DECEMBER 16, 2014
“I am heartbroken by this senseless and cold blooded act of terror in Peshawar that is unfolding before us. Innocent children in their school have no place in horror such as this. I condemn these atrocious and cowardly acts and stand united with the government and armed forces of Pakistan whose efforts so far to address this horrific event are commendable. I, along with millions of others around the world, mourn these children, my brothers and sisters – but we will never be defeated.”
Shot by the Taliban in 2011
Advocate for the right of girls to an education
Awarded the Noble Peace Prize in 2014
The cruelty born from self-righteousness seems to have no limits. Innocent children have long been the victims of unjust systems of government, religion, and warfare. Violence against children stirs our hearts, challenging us to confront what we often ignore.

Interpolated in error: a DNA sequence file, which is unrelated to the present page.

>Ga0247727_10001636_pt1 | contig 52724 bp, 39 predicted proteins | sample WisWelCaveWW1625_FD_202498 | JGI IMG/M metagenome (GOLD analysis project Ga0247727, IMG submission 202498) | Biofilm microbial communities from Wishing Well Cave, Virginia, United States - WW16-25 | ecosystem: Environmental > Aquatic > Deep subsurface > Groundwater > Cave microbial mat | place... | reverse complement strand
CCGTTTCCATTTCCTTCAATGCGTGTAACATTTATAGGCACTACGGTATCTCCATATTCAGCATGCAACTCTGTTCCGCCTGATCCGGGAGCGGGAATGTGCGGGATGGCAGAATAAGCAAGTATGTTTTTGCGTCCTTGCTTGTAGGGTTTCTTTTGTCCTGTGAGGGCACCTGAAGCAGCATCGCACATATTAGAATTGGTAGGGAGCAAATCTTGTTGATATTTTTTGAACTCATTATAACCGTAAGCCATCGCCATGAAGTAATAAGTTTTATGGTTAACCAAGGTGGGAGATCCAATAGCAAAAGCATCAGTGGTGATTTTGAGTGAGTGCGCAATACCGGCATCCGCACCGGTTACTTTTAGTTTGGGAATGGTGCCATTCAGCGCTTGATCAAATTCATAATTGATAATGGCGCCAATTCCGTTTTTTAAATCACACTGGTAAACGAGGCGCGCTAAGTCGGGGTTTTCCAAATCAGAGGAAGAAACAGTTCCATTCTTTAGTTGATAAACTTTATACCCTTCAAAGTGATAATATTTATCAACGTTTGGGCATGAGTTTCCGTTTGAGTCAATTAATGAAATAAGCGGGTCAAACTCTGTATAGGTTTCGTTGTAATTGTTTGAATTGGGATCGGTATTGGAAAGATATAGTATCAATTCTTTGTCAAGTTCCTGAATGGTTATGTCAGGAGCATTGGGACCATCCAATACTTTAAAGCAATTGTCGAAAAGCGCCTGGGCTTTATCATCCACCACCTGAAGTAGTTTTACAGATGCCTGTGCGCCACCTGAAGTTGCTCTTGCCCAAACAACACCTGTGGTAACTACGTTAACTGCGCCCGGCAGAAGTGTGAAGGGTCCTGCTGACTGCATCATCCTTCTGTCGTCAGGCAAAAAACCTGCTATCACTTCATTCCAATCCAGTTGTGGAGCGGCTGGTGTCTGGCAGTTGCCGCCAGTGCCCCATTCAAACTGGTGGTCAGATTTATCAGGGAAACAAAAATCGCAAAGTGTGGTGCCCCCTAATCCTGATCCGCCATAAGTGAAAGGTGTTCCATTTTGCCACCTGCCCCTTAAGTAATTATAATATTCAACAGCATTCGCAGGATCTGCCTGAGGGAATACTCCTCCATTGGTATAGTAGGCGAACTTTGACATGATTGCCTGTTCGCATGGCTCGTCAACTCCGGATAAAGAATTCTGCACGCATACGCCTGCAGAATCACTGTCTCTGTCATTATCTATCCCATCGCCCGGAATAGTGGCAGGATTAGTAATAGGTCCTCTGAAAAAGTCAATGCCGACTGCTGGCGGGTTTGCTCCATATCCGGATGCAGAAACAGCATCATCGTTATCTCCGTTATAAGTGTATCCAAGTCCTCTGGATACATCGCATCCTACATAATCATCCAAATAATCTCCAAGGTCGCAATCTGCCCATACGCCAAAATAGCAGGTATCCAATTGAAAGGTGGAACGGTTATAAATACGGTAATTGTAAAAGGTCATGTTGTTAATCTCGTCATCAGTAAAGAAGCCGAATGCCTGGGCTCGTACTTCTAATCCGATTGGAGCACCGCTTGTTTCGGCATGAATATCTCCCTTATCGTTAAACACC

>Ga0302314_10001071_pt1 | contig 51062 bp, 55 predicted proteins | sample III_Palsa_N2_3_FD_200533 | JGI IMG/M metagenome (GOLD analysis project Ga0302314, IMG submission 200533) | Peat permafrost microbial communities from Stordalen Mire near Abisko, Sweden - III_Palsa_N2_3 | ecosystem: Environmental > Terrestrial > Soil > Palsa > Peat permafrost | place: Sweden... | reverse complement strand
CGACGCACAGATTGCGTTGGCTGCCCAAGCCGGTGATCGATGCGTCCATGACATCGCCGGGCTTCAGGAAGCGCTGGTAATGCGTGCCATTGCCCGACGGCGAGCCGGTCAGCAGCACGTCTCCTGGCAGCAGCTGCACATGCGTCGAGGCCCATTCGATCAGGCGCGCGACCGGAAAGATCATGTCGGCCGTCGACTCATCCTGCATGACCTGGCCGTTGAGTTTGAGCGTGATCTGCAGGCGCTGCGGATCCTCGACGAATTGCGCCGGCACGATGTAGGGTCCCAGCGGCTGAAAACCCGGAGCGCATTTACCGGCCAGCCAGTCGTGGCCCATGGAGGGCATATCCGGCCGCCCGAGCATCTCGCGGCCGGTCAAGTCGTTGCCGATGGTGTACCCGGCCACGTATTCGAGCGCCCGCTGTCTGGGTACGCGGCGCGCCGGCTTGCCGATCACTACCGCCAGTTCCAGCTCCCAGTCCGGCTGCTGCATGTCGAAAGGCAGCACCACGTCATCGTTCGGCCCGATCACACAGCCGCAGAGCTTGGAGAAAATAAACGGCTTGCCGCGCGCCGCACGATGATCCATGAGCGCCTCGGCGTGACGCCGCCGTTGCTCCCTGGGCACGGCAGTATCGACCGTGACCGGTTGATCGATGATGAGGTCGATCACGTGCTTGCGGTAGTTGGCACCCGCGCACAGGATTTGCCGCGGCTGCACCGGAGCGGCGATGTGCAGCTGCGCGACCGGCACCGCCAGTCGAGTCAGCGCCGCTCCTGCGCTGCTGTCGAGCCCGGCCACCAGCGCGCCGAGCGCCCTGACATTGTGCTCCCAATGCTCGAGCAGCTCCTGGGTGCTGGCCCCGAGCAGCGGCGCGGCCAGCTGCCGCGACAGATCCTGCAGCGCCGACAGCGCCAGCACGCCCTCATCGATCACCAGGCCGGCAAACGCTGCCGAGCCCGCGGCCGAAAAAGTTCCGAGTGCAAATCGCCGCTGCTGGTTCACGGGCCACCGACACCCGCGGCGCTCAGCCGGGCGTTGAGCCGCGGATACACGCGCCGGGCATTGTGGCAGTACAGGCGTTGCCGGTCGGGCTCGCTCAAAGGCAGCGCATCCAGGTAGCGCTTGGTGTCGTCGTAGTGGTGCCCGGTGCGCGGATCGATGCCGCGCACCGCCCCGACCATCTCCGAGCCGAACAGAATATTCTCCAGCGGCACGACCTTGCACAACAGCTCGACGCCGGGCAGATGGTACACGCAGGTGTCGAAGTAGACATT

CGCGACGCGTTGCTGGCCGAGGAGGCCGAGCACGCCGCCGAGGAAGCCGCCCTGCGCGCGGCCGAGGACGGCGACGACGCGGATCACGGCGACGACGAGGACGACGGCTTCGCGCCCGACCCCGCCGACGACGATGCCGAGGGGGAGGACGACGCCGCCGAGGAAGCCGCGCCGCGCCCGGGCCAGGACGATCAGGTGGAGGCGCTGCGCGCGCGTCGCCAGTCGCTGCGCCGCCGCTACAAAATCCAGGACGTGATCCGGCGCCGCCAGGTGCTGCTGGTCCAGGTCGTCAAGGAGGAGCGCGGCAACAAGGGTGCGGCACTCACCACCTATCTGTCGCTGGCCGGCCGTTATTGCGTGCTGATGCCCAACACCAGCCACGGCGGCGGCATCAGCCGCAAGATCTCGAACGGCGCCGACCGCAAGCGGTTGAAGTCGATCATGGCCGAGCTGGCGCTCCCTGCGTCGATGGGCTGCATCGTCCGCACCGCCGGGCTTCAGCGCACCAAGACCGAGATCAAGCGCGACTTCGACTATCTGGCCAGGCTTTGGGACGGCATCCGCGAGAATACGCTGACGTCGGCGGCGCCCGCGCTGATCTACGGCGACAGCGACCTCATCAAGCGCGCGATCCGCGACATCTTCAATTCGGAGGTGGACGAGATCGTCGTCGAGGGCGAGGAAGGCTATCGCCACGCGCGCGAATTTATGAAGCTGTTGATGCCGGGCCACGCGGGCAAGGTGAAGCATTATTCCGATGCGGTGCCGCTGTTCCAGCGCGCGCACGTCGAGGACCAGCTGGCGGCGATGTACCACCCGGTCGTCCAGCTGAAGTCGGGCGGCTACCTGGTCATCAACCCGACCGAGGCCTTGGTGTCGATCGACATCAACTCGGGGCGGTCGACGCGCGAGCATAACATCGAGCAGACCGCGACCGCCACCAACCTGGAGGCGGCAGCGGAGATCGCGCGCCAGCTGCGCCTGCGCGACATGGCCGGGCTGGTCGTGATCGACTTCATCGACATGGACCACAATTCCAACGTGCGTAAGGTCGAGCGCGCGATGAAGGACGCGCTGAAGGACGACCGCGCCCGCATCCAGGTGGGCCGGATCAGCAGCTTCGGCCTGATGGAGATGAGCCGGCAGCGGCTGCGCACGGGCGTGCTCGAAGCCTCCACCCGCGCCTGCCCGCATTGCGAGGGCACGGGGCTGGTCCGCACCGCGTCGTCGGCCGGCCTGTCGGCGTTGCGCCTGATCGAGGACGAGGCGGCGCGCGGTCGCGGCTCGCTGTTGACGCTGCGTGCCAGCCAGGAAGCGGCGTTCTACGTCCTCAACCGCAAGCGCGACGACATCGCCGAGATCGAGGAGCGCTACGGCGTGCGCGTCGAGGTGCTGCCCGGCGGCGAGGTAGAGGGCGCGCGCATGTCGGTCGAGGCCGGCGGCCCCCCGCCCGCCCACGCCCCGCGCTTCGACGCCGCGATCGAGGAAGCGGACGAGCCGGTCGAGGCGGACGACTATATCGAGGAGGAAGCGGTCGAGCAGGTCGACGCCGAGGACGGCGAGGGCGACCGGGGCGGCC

The senseless and cruel execution and murder of the Pakistani children on
December 16th is the latest example of a self-righteousness that simply ignores common decency and human dignity. The Taliban claims religious authority but its sense of morality and justice reveals it to be no less than a barbaric movement that would murder children for some vague sense of revenge. Our broken hearts rage. Revenge is not the answer. We must not imitate what we abhor.
The unnecessary violence against children in Pakistan gives us pause to reflect on the welfare of children everywhere. In our own Nation, children are the victims of gun violence, assault, trafficking, and poverty. We must take account of how we treat our children. We must embrace them with the practical love of justice and fairness. We must recognize the full human rights of children to live in safety, peace, and love.
Our children and the children of the World, must no longer be the victims of violence born of self-righteousness, consumerism, and heartless interpretations of religion.
Our broken-hearts bond with the families and people of Pakistan who mourn the loss of their children. We are deeply touched by the Pakistani father who said of his murdered son, “My son was my dream, and my dream is dead.” May the nightmare soon end.
Thomas P. Bonacci, C.P.
And the Board of Directors
The Interfaith Peace Project